Saudi Arabia's Crown Prince Mohammed bin Salman reportedly made Secretary of State Antony Blinken wait hours for a scheduled meeting, ultimately delaying it until the following day.
The Washington Post reported this development, characterizing it as a significant snub to the top U.S. diplomat.
Blinken's visit to the Middle East aimed to gather support from U.S. allies, including Saudi Arabia, following Hamas terror attacks in Israel.
The primary objective of Blinken's trip was to garner support from regional leaders in condemning Hamas' violent actions and to address the unrest sparked by the recent conflict.
However, tensions between the United States and Saudi Arabia emerged during Blinken's visit. He had expected to meet with Crown Prince Mohammed bin Salman upon his arrival Saturday evening, but he was made to wait for hours, with the Crown Prince finally attending the meeting the following day.
During the meeting, Salman called for Israel to cease military operations that had led to the loss of innocent lives, particularly in densely populated Gaza.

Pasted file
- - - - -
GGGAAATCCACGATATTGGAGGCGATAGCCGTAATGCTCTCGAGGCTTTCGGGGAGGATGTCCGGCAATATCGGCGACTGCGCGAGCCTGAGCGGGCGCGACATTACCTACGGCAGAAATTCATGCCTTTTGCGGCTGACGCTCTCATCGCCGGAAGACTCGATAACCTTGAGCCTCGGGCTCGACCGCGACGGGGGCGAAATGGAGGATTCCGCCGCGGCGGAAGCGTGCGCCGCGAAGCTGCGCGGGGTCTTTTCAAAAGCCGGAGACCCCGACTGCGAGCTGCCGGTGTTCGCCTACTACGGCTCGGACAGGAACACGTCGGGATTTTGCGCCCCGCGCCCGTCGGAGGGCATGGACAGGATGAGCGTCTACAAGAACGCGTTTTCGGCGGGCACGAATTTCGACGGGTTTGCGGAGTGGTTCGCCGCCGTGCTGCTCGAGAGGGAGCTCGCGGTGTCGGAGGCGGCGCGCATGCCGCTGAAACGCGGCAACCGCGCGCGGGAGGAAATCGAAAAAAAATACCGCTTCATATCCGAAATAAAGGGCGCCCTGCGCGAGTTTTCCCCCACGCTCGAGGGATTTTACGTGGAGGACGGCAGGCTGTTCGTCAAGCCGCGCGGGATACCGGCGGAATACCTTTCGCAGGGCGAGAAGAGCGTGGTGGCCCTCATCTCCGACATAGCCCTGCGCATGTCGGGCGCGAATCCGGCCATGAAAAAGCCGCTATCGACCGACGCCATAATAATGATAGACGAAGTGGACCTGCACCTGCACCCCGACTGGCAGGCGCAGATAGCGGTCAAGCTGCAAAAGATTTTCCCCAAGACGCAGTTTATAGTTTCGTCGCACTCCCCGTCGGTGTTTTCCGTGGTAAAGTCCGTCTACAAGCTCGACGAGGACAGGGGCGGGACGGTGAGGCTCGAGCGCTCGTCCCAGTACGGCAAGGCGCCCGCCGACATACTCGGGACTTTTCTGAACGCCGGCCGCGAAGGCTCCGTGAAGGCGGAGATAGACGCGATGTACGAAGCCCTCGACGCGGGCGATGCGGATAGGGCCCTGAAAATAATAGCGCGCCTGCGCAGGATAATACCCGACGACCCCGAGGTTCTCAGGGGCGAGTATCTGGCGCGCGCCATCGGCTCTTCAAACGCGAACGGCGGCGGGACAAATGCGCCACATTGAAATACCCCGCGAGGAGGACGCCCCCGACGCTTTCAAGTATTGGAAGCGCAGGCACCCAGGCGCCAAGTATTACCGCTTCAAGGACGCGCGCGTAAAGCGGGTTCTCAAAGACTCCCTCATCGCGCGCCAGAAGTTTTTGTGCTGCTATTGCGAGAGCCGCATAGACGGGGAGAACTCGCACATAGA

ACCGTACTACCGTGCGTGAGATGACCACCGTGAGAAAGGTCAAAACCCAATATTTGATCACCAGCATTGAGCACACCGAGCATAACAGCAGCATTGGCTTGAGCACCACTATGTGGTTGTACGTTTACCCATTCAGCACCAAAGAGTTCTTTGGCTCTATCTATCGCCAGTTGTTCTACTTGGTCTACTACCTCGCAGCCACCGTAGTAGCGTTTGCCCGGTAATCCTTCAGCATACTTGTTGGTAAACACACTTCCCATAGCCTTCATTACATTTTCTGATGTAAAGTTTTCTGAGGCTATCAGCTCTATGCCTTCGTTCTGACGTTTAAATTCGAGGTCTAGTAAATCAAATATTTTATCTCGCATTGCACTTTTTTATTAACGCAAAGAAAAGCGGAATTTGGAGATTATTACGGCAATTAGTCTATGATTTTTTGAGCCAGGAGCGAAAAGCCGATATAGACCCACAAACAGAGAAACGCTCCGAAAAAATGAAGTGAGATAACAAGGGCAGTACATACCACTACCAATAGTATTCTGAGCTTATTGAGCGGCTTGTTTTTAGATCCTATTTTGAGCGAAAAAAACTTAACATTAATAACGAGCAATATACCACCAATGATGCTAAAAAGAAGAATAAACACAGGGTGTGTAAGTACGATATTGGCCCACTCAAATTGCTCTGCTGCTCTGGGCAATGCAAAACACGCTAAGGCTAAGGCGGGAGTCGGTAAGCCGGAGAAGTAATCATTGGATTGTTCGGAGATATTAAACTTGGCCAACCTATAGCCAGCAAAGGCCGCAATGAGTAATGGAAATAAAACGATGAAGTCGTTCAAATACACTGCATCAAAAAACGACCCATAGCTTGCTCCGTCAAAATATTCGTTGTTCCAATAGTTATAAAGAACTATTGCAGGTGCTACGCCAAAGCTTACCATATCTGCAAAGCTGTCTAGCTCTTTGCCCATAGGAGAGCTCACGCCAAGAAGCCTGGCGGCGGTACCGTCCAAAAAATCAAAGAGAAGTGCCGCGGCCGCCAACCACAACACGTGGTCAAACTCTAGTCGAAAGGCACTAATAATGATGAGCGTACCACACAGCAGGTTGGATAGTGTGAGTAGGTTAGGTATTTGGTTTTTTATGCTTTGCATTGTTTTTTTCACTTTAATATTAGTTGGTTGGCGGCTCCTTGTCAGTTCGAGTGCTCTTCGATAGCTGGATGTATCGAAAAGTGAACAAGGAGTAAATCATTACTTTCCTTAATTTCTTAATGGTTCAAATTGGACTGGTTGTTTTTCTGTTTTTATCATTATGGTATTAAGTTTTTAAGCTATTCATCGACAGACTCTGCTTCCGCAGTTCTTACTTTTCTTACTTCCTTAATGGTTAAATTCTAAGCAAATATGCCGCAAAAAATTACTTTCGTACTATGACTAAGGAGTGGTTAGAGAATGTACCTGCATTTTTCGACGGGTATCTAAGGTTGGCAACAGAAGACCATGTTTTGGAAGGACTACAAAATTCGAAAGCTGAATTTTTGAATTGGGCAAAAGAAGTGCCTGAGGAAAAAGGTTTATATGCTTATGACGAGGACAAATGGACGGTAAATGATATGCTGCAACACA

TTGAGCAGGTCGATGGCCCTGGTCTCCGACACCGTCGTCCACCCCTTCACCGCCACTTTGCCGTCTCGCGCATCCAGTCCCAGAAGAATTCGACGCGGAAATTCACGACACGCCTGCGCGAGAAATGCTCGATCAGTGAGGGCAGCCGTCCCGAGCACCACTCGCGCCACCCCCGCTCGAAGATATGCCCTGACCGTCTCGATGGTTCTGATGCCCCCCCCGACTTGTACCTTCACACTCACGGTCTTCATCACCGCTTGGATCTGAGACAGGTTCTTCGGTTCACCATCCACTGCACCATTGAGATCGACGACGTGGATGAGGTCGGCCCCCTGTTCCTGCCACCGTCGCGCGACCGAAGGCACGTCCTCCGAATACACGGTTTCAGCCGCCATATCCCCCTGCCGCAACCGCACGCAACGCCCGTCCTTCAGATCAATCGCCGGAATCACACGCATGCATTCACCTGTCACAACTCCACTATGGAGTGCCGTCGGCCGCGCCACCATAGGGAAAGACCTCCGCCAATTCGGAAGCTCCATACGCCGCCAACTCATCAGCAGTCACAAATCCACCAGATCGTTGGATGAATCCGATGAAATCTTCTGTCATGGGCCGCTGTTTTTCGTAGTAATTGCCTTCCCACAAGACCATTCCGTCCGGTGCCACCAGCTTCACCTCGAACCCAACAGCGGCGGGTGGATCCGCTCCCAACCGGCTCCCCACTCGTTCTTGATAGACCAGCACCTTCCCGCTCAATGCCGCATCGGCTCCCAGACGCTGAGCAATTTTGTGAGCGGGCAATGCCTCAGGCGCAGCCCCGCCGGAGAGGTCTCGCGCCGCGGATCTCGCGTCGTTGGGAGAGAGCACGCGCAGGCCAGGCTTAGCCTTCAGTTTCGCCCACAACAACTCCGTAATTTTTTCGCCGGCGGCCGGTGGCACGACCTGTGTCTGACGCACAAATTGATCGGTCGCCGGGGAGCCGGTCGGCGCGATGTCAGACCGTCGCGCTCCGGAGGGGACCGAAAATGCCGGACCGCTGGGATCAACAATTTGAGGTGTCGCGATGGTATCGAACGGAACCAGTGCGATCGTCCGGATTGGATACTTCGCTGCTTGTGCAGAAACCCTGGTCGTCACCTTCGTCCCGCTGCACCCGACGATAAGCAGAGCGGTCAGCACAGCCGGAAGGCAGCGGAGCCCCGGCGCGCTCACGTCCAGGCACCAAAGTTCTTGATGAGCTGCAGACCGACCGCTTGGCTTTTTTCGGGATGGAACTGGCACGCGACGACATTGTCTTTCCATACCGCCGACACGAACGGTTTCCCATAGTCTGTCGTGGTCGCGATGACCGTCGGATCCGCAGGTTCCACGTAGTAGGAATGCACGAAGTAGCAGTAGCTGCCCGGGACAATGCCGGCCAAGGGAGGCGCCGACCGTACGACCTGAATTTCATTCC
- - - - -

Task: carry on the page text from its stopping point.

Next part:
He also urged for a de-escalation of the conflict. This Saudi position contrasted with that of the Biden administration, which supported Israel's efforts to eliminate Hamas while emphasizing the importance of protecting civilian lives.
Blinken's efforts to find common ground with another U.S. regional ally, Egyptian President Abdel Fattah el-Sissi, reportedly met with limited success.
In recent weeks, there have been indications of a potential historic agreement between Saudi Arabia and Israel to normalize relations. Still, the Hamas attacks Oct. 7 were seen as an attempt to sabotage these talks.
Saudi Arabia has traditionally been a key regional ally of the U.S. However, in recent years, the Saudi leadership has pursued a more independent foreign policy course, including forging closer ties with U.S. rival China.
U.S. officials announced an agreement Saturday with Cairo to open the Rafah border briefly for U.S. citizens escaping Gaza violence. Many Palestinian Americans rushed to the border, but none crossed due to conflicting U.S. and Egyptian statements.
"Egypt has put in place a lot of material support for people in Gaza, and Rafah will be opened," Blinken said about his discussions with el-Sissi on the border. "We're putting in place with the United Nations, with Egypt, with Israel, with others, the mechanism by which to get the assistance in, and to get it to people who need it."
In a Sunday meeting at the Cairo presidential palace, el-Sissi stated, "Israel's assaults have exceeded the right of self-defense" and have become "collective punishment."
Jim Thomas ✉
Jim Thomas is a writer based in Indiana. He holds a bachelor's degree in Political Science, a law degree from U.I.C. Law School, and has practiced law for more than 20 years.
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